I’ve realised there is a term for my management style – inclusive leadership.
(Nice to know I’m in step with the latest in management science.)
Inclusive leadership is a strong leadership style. The inclusive leader will consult widely. They’ll sound out a lot of people before they make a big decision. They’ll actively seek out opposing views, and test their ideas with others.
However, at the end of the day, the inclusive leader makes their decision alone.
They digest everything they’ve heard, and it informs their decision, but at the end of the day, they are very clear that it is their decision and their decision alone.
The buck stops with them.
So why do I like this style of leadership?
Well, to start with, even with my towering intellect, I know I can’t see the whole picture. There are always going to be perspectives on an issue that I’ve missed. When I call those in and incorporate them, I am making my decisions on a much broader picture and a much stronger base.
However, I also know that opinions are easy. If I ask my uber driver what I should do about a particular marketing campaign, he’s going to give me an opinion. He might have a bit of a rave and actually be pretty strong in his views.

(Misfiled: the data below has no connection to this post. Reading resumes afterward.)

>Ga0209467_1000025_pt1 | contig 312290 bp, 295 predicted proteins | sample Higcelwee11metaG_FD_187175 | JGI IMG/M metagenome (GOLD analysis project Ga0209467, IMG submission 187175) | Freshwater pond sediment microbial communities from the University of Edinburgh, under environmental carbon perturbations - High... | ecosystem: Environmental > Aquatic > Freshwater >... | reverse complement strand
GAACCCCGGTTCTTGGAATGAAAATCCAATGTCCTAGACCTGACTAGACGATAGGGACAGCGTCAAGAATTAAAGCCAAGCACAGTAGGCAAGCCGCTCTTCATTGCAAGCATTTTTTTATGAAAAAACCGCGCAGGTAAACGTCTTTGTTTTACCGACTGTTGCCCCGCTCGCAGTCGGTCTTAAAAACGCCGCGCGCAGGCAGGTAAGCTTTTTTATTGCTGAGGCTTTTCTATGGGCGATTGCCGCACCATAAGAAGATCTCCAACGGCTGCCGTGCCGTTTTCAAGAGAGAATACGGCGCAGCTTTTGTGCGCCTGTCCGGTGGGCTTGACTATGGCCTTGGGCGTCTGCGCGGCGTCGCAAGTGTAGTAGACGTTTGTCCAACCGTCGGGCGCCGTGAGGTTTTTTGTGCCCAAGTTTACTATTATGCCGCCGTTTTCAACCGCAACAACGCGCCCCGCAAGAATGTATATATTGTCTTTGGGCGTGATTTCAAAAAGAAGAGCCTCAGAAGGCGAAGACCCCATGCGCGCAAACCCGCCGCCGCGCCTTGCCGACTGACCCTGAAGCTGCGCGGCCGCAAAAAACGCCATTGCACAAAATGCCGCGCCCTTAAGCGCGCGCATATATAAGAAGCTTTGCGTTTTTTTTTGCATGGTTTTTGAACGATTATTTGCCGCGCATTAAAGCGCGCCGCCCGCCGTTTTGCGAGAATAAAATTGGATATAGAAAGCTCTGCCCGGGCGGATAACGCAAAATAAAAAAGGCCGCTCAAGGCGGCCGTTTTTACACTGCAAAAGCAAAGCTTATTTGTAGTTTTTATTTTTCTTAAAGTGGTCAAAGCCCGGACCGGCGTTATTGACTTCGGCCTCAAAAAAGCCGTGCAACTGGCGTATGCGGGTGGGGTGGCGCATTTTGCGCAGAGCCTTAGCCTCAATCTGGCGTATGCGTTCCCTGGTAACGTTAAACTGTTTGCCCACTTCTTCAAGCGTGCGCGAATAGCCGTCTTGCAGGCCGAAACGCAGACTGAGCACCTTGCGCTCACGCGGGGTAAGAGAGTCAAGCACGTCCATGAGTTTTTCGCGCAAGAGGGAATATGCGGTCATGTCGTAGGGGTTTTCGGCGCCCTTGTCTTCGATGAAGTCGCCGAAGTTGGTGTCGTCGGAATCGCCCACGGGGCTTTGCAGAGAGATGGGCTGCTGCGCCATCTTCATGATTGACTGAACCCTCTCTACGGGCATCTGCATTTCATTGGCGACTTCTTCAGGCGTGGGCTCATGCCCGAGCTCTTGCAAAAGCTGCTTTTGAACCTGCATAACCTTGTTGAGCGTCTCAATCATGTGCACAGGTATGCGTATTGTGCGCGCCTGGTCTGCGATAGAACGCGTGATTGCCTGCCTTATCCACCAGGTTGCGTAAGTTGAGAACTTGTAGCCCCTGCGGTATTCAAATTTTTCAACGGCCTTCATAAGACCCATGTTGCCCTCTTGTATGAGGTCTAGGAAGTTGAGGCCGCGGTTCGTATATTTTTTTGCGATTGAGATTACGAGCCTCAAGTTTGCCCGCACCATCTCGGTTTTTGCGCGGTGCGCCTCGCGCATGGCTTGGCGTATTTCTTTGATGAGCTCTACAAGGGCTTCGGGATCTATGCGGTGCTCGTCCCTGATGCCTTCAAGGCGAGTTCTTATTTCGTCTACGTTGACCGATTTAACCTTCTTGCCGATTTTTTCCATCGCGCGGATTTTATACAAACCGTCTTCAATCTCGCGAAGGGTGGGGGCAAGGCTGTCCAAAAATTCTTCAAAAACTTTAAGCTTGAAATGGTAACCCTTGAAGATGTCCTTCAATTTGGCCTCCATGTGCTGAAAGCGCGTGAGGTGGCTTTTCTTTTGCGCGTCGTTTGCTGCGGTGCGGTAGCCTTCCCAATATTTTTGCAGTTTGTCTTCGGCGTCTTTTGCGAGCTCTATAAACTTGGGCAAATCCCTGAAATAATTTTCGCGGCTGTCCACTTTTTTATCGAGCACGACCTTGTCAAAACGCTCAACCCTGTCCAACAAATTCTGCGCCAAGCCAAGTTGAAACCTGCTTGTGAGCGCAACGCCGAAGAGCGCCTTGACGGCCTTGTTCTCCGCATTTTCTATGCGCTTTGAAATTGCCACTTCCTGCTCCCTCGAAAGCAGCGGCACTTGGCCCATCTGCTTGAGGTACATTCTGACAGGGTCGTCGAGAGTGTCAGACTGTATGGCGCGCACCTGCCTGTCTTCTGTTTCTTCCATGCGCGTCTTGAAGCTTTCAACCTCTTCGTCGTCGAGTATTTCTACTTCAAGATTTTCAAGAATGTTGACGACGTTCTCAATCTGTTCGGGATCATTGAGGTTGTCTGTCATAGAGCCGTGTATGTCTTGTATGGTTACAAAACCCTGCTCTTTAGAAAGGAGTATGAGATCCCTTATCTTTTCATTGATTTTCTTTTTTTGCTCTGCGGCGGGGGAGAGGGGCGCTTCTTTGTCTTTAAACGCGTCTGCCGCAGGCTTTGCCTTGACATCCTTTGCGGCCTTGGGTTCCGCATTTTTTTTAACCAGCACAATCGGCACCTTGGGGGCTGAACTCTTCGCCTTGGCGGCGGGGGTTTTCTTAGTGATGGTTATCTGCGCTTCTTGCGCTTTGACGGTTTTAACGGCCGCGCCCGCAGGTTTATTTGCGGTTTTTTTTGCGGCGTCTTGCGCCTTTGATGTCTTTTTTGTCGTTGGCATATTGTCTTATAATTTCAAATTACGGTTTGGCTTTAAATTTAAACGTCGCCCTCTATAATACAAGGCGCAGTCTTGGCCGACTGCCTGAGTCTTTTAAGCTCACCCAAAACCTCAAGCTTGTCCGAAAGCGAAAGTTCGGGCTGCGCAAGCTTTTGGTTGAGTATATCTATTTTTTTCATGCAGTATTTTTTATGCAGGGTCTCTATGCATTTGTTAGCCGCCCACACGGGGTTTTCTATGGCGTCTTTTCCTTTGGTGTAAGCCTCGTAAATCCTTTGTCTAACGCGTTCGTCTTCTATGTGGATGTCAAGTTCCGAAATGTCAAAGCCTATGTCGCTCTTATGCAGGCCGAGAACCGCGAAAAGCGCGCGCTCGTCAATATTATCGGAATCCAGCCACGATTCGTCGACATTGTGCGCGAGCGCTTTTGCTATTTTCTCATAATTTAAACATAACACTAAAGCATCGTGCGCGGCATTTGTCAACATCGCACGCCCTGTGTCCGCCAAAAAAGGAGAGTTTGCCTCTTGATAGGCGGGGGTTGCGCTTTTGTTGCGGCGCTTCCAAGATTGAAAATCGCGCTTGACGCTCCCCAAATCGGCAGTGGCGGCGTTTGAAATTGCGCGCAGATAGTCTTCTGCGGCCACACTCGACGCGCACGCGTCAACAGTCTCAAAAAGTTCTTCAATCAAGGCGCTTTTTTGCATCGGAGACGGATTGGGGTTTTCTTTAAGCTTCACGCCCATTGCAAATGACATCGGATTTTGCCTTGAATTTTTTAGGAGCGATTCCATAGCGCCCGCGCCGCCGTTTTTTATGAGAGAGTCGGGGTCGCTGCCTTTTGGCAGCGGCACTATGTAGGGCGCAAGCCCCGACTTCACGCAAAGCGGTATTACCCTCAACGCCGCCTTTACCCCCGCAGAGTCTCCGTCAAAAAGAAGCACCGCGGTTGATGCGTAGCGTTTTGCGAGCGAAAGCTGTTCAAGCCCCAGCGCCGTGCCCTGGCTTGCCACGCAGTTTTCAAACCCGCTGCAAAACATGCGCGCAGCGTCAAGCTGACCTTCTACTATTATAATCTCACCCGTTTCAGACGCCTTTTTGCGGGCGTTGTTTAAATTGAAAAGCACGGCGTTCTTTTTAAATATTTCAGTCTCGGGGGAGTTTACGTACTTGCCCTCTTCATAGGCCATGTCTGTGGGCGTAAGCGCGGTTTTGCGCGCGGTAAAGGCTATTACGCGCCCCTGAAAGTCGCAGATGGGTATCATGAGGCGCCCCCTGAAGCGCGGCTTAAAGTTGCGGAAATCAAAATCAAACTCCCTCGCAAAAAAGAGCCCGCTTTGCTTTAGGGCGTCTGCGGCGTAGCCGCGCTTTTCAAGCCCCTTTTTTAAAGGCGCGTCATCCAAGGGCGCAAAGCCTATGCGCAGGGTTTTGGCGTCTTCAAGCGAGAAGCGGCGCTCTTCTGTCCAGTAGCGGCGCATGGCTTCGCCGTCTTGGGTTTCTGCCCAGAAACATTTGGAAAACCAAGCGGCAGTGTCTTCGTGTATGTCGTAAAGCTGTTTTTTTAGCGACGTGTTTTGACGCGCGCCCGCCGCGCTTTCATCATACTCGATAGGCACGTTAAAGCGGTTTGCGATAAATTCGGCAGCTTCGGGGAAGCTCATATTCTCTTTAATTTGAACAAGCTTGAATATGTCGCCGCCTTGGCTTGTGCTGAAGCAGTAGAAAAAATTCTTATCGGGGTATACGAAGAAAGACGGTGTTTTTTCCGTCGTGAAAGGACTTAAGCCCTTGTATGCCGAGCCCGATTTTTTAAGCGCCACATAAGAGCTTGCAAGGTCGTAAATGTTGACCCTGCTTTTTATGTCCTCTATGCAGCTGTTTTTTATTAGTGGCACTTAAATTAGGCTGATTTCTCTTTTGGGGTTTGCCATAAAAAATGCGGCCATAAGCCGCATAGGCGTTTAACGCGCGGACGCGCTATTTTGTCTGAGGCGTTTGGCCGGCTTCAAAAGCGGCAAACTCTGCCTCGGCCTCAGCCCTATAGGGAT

But it’s easy to have strong opinions when you don’t have skin in the game. He doesn’t have six figures riding on the outcome. He’s not risking his entire growth strategy for the year.
He’s just not going to give the decision the care that I’m going to give it.
This has gradients. Even the people in my inner-circle don’t have as much skin in the game as I do. They have a stack more than my uber driver, but ultimately not as much as me.
They’re going to give me considered opinions (that’s why they’re there), but they just don’t care about the outcome as much as I do. They simply can’t.
So collective decision-making systems push responsibility for decisions out onto people who simply shouldn’t have that responsibility, or simply don’t have that responsibility.
This is my business. It’s my responsibility.
For a while there we were seeing a push towards flat hierarchies and collective, knights-of-the-round-table decision making processes.
But I now think it’s moving back the other way.
Leaders need to lead.
And in my experience, the people who work for me are generally happy to not have the decision making responsibility. They don’t actually want it.
If they know that I take their opinions seriously, and they feel heard, then that’s generally enough.
Respecting someone’s opinion and input is not the same as acting on it.
So put responsibility in its proper place, and lead when its time to lead.